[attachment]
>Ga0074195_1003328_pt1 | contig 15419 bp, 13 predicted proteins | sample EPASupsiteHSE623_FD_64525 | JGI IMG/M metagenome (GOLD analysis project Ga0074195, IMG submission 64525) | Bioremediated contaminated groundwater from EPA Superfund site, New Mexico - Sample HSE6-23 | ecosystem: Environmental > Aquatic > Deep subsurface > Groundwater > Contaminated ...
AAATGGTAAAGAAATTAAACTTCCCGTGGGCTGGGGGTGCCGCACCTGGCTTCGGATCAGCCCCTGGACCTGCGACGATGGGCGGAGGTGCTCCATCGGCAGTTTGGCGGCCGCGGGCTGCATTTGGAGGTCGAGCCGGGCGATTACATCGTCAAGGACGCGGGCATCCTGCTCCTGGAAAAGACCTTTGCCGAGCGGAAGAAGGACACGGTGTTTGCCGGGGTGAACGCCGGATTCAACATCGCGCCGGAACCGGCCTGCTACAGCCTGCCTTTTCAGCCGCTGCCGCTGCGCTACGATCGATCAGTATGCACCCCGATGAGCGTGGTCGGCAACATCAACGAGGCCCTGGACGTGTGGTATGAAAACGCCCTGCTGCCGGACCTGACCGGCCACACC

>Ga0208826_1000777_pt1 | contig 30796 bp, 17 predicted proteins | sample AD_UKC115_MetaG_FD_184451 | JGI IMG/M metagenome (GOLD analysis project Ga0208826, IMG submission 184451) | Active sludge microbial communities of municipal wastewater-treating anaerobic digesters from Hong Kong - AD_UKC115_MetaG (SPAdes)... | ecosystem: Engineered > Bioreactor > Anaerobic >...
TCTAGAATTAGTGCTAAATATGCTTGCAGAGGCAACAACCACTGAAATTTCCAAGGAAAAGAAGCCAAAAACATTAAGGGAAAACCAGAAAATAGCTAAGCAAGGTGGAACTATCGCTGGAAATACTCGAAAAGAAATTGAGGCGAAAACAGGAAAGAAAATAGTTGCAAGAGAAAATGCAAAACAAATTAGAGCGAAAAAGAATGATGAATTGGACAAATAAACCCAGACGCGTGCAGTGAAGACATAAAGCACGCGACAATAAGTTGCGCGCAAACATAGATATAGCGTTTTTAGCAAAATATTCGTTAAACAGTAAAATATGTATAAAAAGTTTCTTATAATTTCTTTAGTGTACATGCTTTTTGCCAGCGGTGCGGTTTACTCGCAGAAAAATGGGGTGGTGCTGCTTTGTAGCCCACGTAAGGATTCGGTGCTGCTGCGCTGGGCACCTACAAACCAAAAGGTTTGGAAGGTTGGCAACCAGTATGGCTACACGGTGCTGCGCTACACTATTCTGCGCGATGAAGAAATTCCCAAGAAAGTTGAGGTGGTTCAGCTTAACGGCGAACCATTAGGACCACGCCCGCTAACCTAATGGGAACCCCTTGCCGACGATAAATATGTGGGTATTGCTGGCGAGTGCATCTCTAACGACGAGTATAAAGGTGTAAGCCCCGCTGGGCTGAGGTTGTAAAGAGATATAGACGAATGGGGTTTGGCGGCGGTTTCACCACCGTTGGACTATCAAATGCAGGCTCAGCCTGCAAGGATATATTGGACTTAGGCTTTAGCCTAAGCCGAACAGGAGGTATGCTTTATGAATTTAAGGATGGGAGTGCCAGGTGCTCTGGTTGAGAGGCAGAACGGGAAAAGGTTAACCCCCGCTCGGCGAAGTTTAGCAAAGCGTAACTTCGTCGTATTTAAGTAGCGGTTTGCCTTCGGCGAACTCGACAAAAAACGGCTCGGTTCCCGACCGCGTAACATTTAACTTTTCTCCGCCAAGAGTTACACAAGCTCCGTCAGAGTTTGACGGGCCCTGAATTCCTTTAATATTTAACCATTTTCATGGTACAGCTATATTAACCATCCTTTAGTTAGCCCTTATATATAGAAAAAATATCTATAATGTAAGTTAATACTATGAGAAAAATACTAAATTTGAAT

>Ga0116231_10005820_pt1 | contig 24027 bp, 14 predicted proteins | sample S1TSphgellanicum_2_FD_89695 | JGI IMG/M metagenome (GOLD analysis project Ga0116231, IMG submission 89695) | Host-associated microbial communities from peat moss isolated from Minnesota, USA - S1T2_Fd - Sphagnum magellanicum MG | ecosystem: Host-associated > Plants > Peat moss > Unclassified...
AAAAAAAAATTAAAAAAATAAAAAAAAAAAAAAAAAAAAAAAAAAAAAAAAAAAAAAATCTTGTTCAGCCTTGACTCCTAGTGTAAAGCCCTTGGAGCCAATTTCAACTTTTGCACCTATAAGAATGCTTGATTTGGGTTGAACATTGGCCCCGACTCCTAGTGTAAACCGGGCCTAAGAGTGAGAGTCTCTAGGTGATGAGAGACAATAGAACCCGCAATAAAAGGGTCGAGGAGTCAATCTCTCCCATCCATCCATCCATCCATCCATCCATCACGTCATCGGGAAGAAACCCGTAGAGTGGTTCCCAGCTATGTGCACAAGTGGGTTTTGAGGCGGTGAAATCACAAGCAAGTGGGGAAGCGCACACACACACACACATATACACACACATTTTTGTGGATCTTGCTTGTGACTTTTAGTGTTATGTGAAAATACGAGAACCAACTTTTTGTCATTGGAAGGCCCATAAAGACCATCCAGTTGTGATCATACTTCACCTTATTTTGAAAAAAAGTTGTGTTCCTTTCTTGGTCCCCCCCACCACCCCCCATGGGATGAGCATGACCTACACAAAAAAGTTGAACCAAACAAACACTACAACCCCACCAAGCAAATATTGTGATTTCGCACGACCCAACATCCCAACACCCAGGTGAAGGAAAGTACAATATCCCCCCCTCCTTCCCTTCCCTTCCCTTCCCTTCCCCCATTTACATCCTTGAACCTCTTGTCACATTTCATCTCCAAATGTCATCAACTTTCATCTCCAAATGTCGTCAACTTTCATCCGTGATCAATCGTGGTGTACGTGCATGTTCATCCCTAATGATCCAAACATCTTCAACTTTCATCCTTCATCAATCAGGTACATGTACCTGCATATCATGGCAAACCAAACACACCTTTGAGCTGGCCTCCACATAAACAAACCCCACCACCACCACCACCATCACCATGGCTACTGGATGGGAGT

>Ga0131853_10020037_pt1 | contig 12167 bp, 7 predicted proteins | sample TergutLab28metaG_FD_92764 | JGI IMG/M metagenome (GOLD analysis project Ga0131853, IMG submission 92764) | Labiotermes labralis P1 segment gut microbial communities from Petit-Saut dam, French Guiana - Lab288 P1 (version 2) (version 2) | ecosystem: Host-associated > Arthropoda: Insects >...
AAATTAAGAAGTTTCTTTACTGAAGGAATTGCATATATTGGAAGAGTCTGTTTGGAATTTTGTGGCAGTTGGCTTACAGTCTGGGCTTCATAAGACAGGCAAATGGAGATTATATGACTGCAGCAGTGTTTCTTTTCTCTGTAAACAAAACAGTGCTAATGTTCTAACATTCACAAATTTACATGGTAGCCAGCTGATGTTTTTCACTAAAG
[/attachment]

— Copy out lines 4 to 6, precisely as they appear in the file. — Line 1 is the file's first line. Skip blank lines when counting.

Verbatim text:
TCTAGAATTAGTGCTAAATATGCTTGCAGAGGCAACAACCACTGAAATTTCCAAGGAAAAGAAGCCAAAAACATTAAGGGAAAACCAGAAAATAGCTAAGCAAGGTGGAACTATCGCTGGAAATACTCGAAAAGAAATTGAGGCGAAAACAGGAAAGAAAATAGTTGCAAGAGAAAATGCAAAACAAATTAGAGCGAAAAAGAATGATGAATTGGACAAATAAACCCAGACGCGTGCAGTGAAGACATAAAGCACGCGACAATAAGTTGCGCGCAAACATAGATATAGCGTTTTTAGCAAAATATTCGTTAAACAGTAAAATATGTATAAAAAGTTTCTTATAATTTCTTTAGTGTACATGCTTTTTGCCAGCGGTGCGGTTTACTCGCAGAAAAATGGGGTGGTGCTGCTTTGTAGCCCACGTAAGGATTCGGTGCTGCTGCGCTGGGCACCTACAAACCAAAAGGTTTGGAAGGTTGGCAACCAGTATGGCTACACGGTGCTGCGCTACACTATTCTGCGCGATGAAGAAATTCCCAAGAAAGTTGAGGTGGTTCAGCTTAACGGCGAACCATTAGGACCACGCCCGCTAACCTAATGGGAACCCCTTGCCGACGATAAATATGTGGGTATTGCTGGCGAGTGCATCTCTAACGACGAGTATAAAGGTGTAAGCCCCGCTGGGCTGAGGTTGTAAAGAGATATAGACGAATGGGGTTTGGCGGCGGTTTCACCACCGTTGGACTATCAAATGCAGGCTCAGCCTGCAAGGATATATTGGACTTAGGCTTTAGCCTAAGCCGAACAGGAGGTATGCTTTATGAATTTAAGGATGGGAGTGCCAGGTGCTCTGGTTGAGAGGCAGAACGGGAAAAGGTTAACCCCCGCTCGGCGAAGTTTAGCAAAGCGTAACTTCGTCGTATTTAAGTAGCGGTTTGCCTTCGGCGAACTCGACAAAAAACGGCTCGGTTCCCGACCGCGTAACATTTAACTTTTCTCCGCCAAGAGTTACACAAGCTCCGTCAGAGTTTGACGGGCCCTGAATTCCTTTAATATTTAACCATTTTCATGGTACAGCTATATTAACCATCCTTTAGTTAGCCCTTATATATAGAAAAAATATCTATAATGTAAGTTAATACTATGAGAAAAATACTAAATTTGAAT

>Ga0116231_10005820_pt1 | contig 24027 bp, 14 predicted proteins | sample S1TSphgellanicum_2_FD_89695 | JGI IMG/M metagenome (GOLD analysis project Ga0116231, IMG submission 89695) | Host-associated microbial communities from peat moss isolated from Minnesota, USA - S1T2_Fd - Sphagnum magellanicum MG | ecosystem: Host-associated > Plants > Peat moss > Unclassified...
AAAAAAAAATTAAAAAAATAAAAAAAAAAAAAAAAAAAAAAAAAAAAAAAAAAAAAAATCTTGTTCAGCCTTGACTCCTAGTGTAAAGCCCTTGGAGCCAATTTCAACTTTTGCACCTATAAGAATGCTTGATTTGGGTTGAACATTGGCCCCGACTCCTAGTGTAAACCGGGCCTAAGAGTGAGAGTCTCTAGGTGATGAGAGACAATAGAACCCGCAATAAAAGGGTCGAGGAGTCAATCTCTCCCATCCATCCATCCATCCATCCATCCATCACGTCATCGGGAAGAAACCCGTAGAGTGGTTCCCAGCTATGTGCACAAGTGGGTTTTGAGGCGGTGAAATCACAAGCAAGTGGGGAAGCGCACACACACACACACATATACACACACATTTTTGTGGATCTTGCTTGTGACTTTTAGTGTTATGTGAAAATACGAGAACCAACTTTTTGTCATTGGAAGGCCCATAAAGACCATCCAGTTGTGATCATACTTCACCTTATTTTGAAAAAAAGTTGTGTTCCTTTCTTGGTCCCCCCCACCACCCCCCATGGGATGAGCATGACCTACACAAAAAAGTTGAACCAAACAAACACTACAACCCCACCAAGCAAATATTGTGATTTCGCACGACCCAACATCCCAACACCCAGGTGAAGGAAAGTACAATATCCCCCCCTCCTTCCCTTCCCTTCCCTTCCCTTCCCCCATTTACATCCTTGAACCTCTTGTCACATTTCATCTCCAAATGTCATCAACTTTCATCTCCAAATGTCGTCAACTTTCATCCGTGATCAATCGTGGTGTACGTGCATGTTCATCCCTAATGATCCAAACATCTTCAACTTTCATCCTTCATCAATCAGGTACATGTACCTGCATATCATGGCAAACCAAACACACCTTTGAGCTGGCCTCCACATAAACAAACCCCACCACCACCACCACCATCACCATGGCTACTGGATGGGAGT